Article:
Matson Navigation’s fourth quarter operating profit fell 55 percent to $13 million as slumping trans-Pacific rates offset improved volume to Guam, parent Alexander & Baldwin said.
Matson’s Hawaii container traffic fell 6 percent to 35,000 20-foot-equivalent units in the quarter, which included one less week than the comparable quarter of 2010. Hawaii auto volume dropped 1 percent to 19,700 units.
The poor result came at a tough time for Matson: A&B announced plans in December to split off Matson’s transportation and logistics businesses into a separately traded company in mid-2012.
Container volume rose 13 percent in Matson’s CLX1 trans-Pacific service. Guam volume jumped 28 percent to 5,100 TEUs, aided by competitor Horizon Lines’ mid-November exit from that trade lane.
The full-year operating profit fell 38 percent to $74.1 million while revenue rose 6 percent to $1.08 billion. Hawaii container volume rose 2 percent to 140,000 TEUs. Hawaii auto volume slipped 1 percent to 81,000 units. Container volume from the company’s CLX1 service fell 2 percent to 59,000 TEUs. Guam volume was flat at 15,200 TEUs.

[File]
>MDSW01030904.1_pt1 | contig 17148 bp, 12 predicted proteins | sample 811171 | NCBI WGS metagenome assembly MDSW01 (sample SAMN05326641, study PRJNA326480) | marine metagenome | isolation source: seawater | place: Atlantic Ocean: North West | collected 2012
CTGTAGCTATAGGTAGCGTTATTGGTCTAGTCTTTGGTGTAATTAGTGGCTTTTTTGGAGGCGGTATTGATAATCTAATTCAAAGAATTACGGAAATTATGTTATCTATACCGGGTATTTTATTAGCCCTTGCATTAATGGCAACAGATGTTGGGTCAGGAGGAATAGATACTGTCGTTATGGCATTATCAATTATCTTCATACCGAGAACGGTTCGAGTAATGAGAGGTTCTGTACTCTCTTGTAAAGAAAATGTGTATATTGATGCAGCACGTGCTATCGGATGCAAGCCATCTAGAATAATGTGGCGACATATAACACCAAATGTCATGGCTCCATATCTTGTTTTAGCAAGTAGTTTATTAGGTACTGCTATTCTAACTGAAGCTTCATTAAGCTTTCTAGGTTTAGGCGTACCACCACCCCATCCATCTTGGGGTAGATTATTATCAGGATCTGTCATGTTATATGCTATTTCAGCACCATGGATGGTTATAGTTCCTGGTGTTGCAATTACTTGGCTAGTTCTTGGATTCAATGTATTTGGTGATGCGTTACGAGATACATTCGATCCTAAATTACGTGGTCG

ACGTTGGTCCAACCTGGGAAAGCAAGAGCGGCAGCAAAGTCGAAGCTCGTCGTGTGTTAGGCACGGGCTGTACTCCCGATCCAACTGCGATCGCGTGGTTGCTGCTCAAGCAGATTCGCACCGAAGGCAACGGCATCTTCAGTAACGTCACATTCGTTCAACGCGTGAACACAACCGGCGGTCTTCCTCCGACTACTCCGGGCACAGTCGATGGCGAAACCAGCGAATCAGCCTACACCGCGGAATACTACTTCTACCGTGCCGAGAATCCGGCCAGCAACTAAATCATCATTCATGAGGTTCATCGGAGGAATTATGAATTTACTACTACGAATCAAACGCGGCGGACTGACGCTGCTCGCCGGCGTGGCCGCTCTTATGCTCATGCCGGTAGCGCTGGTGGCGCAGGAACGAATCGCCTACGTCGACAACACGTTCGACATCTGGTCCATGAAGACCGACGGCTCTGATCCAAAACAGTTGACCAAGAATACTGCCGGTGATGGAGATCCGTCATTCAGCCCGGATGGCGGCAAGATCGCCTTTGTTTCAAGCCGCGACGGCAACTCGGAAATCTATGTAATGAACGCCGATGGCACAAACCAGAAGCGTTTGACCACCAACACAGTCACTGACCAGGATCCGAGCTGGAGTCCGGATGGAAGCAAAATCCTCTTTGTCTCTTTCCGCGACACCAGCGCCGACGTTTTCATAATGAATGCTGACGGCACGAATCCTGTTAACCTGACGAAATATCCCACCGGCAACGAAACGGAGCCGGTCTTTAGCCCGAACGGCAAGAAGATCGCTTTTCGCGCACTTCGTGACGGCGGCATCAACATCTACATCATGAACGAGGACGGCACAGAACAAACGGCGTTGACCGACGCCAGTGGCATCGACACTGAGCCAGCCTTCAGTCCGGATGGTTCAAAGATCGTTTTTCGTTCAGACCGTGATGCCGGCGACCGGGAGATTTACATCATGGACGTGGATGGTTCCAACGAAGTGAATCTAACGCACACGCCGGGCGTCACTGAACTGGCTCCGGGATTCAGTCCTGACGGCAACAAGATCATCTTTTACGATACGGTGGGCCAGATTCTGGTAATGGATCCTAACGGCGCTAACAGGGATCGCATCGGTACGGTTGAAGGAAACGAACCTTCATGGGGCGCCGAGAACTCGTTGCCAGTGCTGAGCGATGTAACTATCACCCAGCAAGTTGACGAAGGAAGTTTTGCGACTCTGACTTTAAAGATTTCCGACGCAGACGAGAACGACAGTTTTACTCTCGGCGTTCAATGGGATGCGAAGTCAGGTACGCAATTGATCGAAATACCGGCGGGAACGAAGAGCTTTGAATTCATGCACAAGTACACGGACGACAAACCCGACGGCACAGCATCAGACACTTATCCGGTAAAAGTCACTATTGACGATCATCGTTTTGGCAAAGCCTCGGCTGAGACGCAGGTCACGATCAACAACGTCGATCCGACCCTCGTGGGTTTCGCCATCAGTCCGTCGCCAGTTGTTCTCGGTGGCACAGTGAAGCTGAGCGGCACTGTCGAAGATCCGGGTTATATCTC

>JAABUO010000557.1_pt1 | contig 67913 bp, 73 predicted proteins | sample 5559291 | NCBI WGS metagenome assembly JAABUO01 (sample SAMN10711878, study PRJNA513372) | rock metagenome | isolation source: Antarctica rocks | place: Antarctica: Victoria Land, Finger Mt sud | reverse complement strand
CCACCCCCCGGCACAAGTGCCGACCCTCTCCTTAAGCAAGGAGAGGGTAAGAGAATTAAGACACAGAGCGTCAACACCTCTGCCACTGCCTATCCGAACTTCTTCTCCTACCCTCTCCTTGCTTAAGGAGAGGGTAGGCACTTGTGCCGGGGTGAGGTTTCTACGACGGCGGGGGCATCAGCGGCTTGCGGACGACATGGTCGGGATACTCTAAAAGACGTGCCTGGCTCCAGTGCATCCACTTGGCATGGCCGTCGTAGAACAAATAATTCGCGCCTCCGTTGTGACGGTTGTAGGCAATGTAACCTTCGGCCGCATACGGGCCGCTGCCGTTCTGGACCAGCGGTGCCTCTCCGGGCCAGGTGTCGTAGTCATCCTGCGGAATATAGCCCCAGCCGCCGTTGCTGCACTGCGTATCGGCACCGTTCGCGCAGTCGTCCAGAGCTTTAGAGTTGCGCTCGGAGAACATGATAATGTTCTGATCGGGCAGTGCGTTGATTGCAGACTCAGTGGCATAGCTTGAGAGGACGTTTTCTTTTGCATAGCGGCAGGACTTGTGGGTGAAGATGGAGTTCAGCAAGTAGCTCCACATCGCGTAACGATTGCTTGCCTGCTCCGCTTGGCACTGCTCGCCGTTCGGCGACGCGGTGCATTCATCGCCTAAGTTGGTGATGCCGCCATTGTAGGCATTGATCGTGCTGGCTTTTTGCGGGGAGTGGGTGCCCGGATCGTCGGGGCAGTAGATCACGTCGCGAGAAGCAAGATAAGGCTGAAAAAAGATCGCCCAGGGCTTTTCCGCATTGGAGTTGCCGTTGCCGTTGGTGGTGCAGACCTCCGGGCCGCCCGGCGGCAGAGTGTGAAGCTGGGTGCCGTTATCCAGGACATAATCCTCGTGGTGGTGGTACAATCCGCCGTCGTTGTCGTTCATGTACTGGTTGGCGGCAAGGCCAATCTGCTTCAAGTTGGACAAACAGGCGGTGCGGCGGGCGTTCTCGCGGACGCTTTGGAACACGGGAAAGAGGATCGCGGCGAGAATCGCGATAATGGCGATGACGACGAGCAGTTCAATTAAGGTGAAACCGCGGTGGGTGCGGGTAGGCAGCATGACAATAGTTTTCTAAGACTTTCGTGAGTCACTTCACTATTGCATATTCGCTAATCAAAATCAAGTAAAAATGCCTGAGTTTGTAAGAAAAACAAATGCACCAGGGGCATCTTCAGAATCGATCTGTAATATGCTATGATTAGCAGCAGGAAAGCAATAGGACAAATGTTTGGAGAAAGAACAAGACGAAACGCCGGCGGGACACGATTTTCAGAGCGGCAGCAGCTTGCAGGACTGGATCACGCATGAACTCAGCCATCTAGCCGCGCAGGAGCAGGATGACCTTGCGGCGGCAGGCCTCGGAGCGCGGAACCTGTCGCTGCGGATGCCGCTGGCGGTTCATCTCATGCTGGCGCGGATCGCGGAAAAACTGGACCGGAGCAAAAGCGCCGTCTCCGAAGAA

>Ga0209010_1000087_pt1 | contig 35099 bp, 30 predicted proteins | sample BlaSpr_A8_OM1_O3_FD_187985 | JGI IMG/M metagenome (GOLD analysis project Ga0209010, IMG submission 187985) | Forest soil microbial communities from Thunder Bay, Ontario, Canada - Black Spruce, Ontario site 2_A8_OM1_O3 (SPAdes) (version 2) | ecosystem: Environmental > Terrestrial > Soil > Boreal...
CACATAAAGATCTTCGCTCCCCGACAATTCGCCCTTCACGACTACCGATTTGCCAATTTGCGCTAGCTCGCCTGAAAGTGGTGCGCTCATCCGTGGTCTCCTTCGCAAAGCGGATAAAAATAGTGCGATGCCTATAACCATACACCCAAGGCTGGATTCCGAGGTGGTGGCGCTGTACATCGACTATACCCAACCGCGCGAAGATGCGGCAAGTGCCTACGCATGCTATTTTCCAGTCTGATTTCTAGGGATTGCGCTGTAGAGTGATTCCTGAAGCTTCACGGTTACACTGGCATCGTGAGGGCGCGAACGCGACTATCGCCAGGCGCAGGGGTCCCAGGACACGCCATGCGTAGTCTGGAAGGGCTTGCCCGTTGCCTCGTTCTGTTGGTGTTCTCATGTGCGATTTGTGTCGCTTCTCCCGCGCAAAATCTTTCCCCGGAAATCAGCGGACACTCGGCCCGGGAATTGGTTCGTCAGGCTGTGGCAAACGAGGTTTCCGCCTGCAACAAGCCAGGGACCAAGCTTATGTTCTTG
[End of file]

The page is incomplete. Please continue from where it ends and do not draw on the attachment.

“Improved performance in Guam was more than offset by significantly lower results for CLX1 due to lower trans-Pacific freight rates and higher operating costs, and the impact on Hawaii container volume of one less week recorded in the quarter compared to last year,” the company said.
Matson Logistics posted a $600,000 fourth quarter net loss as revenue declined 5 percent to $92.8 million due to lower highway volume, reduced demand at the company’s West Coast warehouses, and weaker international intermodal volume following the discontinuance last summer of Matson’s second China-Long Beach service.
Full-year profit for Matson Logistics fell 5 percent to $5 million. Revenue rose 9 percent to $386.4 million.